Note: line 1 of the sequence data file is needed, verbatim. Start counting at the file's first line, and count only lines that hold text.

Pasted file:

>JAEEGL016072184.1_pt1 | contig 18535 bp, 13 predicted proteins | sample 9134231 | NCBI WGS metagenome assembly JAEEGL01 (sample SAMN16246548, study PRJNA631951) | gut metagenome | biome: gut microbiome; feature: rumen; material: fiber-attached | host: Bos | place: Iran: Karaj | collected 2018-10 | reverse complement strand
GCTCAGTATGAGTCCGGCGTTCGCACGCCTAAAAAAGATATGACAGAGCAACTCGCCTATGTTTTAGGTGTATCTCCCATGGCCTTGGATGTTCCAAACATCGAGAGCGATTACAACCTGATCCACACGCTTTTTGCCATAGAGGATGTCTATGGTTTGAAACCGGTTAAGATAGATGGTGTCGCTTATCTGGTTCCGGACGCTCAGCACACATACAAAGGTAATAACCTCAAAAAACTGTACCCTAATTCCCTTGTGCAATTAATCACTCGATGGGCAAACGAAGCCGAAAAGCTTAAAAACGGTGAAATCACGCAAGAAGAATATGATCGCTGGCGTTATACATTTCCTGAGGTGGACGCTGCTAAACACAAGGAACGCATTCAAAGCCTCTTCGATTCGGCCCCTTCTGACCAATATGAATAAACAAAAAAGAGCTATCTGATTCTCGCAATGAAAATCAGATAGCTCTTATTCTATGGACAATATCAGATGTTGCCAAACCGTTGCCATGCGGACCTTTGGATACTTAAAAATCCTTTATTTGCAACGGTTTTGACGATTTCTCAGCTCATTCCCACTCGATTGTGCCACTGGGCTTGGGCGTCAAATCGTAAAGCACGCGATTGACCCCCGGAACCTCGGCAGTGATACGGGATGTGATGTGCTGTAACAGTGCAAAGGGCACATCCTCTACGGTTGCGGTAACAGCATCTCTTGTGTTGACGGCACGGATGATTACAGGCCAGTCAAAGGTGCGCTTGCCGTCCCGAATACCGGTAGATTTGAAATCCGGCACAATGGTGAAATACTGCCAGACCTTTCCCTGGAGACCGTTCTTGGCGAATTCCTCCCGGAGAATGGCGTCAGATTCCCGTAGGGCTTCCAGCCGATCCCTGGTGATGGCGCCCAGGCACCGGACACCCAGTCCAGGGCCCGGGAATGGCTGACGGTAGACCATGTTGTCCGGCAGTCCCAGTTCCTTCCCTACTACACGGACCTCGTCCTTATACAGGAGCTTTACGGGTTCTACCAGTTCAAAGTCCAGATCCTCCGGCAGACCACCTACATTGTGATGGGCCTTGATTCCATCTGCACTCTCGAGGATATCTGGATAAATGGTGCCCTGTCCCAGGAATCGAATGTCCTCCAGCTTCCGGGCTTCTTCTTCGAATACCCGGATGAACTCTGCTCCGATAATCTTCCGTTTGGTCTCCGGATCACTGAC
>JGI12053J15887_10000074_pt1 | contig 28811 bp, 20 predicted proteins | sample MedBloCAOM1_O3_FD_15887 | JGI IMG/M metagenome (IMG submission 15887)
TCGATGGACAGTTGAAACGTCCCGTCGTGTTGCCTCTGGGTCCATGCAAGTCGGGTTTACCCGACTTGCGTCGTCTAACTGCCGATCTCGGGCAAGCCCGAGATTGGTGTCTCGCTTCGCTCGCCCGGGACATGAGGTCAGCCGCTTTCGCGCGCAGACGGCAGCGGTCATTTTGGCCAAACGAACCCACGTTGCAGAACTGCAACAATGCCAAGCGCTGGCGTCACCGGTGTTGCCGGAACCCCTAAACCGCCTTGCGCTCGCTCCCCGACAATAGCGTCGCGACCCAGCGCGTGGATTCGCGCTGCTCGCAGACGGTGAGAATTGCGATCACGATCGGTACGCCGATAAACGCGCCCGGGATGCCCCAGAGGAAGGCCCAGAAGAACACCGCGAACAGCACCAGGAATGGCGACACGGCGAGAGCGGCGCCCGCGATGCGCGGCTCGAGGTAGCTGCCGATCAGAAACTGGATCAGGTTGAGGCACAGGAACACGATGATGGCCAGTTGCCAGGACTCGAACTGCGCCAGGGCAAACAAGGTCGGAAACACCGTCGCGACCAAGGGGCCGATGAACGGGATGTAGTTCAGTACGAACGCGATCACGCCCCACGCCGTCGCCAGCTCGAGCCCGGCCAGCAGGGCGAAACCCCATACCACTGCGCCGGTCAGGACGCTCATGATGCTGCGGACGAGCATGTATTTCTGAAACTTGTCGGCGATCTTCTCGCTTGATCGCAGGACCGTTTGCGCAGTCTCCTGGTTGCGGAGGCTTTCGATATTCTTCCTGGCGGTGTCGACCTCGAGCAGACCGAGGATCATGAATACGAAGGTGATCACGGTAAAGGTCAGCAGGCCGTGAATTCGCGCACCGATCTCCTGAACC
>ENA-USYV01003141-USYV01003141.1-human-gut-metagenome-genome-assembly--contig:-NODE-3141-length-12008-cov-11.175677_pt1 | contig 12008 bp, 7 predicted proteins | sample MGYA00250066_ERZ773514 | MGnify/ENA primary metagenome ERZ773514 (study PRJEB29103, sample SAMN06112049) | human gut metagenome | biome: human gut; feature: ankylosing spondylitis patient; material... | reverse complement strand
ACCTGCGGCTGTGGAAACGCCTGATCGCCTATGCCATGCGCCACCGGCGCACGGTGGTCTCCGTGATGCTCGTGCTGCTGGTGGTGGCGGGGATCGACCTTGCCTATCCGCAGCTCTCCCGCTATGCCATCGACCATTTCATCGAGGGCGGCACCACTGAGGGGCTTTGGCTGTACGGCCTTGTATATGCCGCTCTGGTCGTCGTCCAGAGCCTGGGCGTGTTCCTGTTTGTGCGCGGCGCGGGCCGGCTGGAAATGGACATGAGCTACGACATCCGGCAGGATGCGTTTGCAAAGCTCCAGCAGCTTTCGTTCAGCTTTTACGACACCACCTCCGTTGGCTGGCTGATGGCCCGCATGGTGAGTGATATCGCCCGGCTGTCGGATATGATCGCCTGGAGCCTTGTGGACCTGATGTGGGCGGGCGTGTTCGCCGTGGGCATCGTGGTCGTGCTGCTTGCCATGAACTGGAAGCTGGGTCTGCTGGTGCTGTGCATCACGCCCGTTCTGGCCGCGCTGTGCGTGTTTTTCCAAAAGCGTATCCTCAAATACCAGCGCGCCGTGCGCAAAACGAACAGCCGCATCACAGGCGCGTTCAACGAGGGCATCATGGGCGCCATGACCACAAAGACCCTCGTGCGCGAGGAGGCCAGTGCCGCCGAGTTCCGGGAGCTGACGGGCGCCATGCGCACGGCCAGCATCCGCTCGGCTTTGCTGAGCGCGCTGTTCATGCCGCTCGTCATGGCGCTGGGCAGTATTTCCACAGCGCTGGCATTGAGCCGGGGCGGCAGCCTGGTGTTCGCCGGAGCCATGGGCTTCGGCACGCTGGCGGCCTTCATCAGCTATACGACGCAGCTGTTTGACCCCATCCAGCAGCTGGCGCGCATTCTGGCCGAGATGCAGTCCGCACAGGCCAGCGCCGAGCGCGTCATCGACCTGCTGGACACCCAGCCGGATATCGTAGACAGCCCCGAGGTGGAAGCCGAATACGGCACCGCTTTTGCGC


>JAEEGL016072184.1_pt1 | contig 18535 bp, 13 predicted proteins | sample 9134231 | NCBI WGS metagenome assembly JAEEGL01 (sample SAMN16246548, study PRJNA631951) | gut metagenome | biome: gut microbiome; feature: rumen; material: fiber-attached | host: Bos | place: Iran: Karaj | collected 2018-10 | reverse complement strand